“Like rain and snow, the word of God permeates the earth.  To say God’s word can be found only in certain places, like the Bible, for example, is to say, in effect, that rain water can be found only in lakes where it is most visible.  But everywhere we look there are traces of His word.  In the circumstances of our lives.  In every nook of humanity and every crannied flower of creation.”

Gire goes on to make an excellent case for looking for God in Creation.  He says, “If God created the world with words that went forth from His mouth, words like ‘Let there be lights in the expanse of the sky to separate the day from the night, and let them serve as signs to mark seasons and days and years,’ it follows that the sun and moon and stars are echoes of those words and that something of the divine mind and its purposes can be understood by studying them.  If we look with the right eyes, listen with the right ears, we will understand the natural creation as a form of sign language through which God expresses Himself.”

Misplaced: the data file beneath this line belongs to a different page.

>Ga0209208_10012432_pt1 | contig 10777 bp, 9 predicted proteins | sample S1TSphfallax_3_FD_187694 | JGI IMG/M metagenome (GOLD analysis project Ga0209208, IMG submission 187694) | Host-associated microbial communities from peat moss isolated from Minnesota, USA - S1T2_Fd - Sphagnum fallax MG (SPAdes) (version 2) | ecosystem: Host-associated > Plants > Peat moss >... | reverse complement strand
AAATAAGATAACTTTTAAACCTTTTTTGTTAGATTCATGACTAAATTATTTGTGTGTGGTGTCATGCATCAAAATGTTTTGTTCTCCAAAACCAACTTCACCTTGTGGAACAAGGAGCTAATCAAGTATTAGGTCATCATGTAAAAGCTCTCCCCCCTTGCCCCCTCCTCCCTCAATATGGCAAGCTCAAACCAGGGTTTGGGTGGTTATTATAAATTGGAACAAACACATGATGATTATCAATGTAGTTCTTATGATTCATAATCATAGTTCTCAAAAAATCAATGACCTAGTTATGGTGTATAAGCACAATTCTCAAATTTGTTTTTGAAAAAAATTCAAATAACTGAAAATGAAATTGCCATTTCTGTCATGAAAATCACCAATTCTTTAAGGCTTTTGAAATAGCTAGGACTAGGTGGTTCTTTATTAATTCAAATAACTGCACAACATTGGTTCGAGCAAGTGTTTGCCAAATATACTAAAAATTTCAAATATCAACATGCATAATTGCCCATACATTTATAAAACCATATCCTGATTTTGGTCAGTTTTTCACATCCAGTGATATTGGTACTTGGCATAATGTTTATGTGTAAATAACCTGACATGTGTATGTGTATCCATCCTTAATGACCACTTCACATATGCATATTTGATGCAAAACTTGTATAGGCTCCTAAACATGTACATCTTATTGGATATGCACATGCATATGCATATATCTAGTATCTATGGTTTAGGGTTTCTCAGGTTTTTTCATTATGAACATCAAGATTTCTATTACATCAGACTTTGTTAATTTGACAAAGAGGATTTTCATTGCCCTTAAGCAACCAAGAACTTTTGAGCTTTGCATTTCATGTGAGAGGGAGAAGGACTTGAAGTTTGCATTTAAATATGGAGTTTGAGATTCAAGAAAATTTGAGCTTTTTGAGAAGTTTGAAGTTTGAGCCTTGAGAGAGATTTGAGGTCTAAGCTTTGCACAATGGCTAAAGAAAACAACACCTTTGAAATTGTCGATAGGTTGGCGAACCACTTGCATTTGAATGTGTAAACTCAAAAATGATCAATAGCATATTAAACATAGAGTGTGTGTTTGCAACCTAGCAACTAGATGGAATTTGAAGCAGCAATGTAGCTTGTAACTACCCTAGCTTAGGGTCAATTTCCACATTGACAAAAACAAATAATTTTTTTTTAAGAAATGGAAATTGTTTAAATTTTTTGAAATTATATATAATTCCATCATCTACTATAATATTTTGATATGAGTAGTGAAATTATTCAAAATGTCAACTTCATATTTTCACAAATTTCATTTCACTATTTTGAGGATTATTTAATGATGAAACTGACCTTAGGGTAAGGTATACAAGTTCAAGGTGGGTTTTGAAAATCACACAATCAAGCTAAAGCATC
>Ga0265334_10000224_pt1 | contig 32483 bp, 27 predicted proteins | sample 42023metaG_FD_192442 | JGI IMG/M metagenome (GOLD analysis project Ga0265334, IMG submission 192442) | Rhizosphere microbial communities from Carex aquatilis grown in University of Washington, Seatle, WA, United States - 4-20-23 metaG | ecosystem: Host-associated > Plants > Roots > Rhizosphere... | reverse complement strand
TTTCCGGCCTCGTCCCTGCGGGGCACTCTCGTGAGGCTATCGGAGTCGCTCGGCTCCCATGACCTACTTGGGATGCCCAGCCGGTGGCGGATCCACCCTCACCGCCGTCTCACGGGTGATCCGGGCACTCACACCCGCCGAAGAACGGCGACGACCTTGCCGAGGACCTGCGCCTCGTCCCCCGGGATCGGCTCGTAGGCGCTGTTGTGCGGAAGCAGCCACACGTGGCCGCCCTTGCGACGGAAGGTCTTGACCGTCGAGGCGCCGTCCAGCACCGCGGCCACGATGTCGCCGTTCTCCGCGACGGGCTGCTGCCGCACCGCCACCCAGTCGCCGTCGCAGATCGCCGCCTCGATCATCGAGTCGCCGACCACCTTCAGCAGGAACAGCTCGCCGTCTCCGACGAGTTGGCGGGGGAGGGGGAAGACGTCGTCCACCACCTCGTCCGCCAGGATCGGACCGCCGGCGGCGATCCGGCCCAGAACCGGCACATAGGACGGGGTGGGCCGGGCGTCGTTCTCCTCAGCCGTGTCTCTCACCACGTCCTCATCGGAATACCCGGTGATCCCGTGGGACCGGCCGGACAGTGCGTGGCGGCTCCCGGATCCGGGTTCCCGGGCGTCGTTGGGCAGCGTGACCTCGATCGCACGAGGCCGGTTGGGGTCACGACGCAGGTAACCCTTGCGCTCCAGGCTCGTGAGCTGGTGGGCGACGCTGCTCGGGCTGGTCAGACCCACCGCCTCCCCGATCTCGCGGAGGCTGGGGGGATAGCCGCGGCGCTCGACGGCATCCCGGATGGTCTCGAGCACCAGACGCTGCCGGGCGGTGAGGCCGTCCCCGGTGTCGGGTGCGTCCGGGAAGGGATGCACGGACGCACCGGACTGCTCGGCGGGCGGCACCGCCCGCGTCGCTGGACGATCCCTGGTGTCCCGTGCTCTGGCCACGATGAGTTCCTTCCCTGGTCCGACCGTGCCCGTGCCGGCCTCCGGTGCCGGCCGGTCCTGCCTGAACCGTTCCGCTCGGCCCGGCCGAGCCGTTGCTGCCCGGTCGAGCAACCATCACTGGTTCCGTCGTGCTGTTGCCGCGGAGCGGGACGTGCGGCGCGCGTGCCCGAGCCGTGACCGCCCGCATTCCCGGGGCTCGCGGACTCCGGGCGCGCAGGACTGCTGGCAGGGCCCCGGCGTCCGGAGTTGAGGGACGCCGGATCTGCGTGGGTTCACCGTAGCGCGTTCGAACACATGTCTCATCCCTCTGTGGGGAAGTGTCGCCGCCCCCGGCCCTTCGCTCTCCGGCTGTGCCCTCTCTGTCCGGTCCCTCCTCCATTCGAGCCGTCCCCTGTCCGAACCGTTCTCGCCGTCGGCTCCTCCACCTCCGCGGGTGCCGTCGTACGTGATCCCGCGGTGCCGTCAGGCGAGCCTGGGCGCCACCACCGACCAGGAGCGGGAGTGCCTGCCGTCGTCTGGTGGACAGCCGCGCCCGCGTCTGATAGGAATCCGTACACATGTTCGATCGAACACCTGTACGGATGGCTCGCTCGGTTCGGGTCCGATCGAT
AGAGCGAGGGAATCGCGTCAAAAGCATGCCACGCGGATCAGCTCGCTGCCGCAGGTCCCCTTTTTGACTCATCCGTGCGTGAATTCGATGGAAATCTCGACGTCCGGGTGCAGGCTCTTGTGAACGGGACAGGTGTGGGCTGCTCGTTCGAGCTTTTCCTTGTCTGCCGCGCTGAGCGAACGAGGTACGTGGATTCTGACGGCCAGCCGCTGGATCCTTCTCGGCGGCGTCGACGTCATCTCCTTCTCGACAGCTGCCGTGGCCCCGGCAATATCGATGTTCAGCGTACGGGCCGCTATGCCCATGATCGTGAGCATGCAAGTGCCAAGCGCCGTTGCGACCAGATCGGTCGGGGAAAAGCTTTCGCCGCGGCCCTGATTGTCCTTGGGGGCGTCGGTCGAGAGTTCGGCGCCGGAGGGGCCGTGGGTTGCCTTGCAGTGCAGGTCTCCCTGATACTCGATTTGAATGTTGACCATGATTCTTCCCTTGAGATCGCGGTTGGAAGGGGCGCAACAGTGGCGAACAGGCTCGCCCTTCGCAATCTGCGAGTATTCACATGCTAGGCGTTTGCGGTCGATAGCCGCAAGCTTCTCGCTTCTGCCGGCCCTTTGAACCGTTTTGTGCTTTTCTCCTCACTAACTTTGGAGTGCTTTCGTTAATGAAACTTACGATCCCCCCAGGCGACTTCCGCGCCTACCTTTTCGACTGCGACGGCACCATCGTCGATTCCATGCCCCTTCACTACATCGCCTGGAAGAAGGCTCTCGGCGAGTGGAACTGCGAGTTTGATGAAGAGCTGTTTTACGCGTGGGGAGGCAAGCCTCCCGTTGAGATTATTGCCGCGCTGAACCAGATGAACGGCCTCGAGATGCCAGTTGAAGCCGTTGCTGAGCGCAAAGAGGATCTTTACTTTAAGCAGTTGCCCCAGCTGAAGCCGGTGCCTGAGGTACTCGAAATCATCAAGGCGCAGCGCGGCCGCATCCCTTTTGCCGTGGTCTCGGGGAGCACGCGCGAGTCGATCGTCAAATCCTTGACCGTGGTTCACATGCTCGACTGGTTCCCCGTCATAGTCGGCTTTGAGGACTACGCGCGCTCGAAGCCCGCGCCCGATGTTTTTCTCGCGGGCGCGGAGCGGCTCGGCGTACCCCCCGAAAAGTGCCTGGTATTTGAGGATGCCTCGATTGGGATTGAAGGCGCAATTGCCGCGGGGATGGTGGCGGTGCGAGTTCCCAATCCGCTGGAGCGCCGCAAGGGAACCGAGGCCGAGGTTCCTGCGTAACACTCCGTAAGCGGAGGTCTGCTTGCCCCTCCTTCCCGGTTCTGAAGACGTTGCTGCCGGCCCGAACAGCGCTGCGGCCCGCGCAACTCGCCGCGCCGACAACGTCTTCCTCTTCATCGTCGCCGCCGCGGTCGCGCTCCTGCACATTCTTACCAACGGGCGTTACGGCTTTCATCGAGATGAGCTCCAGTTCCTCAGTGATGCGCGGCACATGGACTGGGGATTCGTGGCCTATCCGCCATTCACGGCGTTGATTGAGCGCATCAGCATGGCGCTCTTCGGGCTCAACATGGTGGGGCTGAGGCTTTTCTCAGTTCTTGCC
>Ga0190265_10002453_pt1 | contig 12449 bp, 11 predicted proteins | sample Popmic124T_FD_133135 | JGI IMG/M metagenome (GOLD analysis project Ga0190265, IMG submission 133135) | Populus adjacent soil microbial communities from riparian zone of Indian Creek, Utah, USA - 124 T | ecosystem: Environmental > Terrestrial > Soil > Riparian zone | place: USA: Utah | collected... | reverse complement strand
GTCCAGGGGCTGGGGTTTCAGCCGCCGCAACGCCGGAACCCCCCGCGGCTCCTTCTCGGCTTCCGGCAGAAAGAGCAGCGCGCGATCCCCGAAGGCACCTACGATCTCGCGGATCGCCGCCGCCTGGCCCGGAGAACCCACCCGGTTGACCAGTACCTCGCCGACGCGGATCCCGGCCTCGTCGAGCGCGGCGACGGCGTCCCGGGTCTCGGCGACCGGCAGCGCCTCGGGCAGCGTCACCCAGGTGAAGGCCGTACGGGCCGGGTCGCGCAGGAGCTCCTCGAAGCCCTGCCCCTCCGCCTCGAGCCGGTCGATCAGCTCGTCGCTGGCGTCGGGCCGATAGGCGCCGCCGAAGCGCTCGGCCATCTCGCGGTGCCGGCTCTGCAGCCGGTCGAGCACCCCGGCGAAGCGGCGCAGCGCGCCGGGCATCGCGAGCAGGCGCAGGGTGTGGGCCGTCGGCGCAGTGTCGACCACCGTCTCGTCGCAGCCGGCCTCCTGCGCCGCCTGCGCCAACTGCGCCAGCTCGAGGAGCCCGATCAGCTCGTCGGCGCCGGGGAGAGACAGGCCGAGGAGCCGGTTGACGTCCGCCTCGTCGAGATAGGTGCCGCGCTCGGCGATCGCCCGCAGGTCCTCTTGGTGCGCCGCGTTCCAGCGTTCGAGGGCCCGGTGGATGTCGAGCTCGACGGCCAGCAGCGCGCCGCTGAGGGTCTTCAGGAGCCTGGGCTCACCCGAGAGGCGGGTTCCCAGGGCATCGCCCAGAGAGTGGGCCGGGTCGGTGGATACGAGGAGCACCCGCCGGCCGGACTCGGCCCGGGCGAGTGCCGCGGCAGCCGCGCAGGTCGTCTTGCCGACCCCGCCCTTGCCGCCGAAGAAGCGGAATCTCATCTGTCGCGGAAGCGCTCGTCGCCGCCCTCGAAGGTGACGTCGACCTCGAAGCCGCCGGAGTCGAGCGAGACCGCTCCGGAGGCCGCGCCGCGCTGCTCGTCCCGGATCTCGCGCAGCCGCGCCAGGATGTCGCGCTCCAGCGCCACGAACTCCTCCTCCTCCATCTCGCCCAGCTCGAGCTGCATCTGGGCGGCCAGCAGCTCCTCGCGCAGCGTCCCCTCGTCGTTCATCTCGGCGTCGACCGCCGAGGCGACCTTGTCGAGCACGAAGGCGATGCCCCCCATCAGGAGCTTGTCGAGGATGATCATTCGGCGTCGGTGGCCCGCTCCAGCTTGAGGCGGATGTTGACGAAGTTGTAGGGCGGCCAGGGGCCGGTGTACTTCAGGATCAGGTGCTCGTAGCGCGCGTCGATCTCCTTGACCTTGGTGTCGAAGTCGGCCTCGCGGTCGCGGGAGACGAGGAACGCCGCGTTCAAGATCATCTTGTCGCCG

I like the idea of seeing in the world around me “echoes” of God’s words spoken when He created the universe.  Genesis 1-2 makes it clear that God spoke the world into being.  Those words continue to echo throughout Creation and we have the wonderful privilege of listening to and seeing the result of His spoken word.

I also like Gire’s analogy of God’s revelation through Creation being like “sign language.”  My wife, Bonita, happens to know sign language quite well.  She is a wonderful and gifted interpreter.  Through her hands she can translate what others are saying but in order to receive the message being interpreted one must know sign language.  I confess that I do not know sign language but if I took the time to study it I could learn to listen to what Bonita is saying with her hands and motions.

When it comes to interpreting God’s “sign language” in Creation we must also study the language and become familiar with the signs.  The Bible will help us do this but it will also be necessary to study natural history books and field guides.  We will have to work hard to develop our observational skills and spiritual sensitivities.  That may sound like a lot of trouble but when the end result is the ability to experience God more fully I cannot help but believe that the effort will be well worth it.


(The two images above were taken last spring while visiting Joshua Tree National Park with my blogging partner and friend, Rob Sheppard.)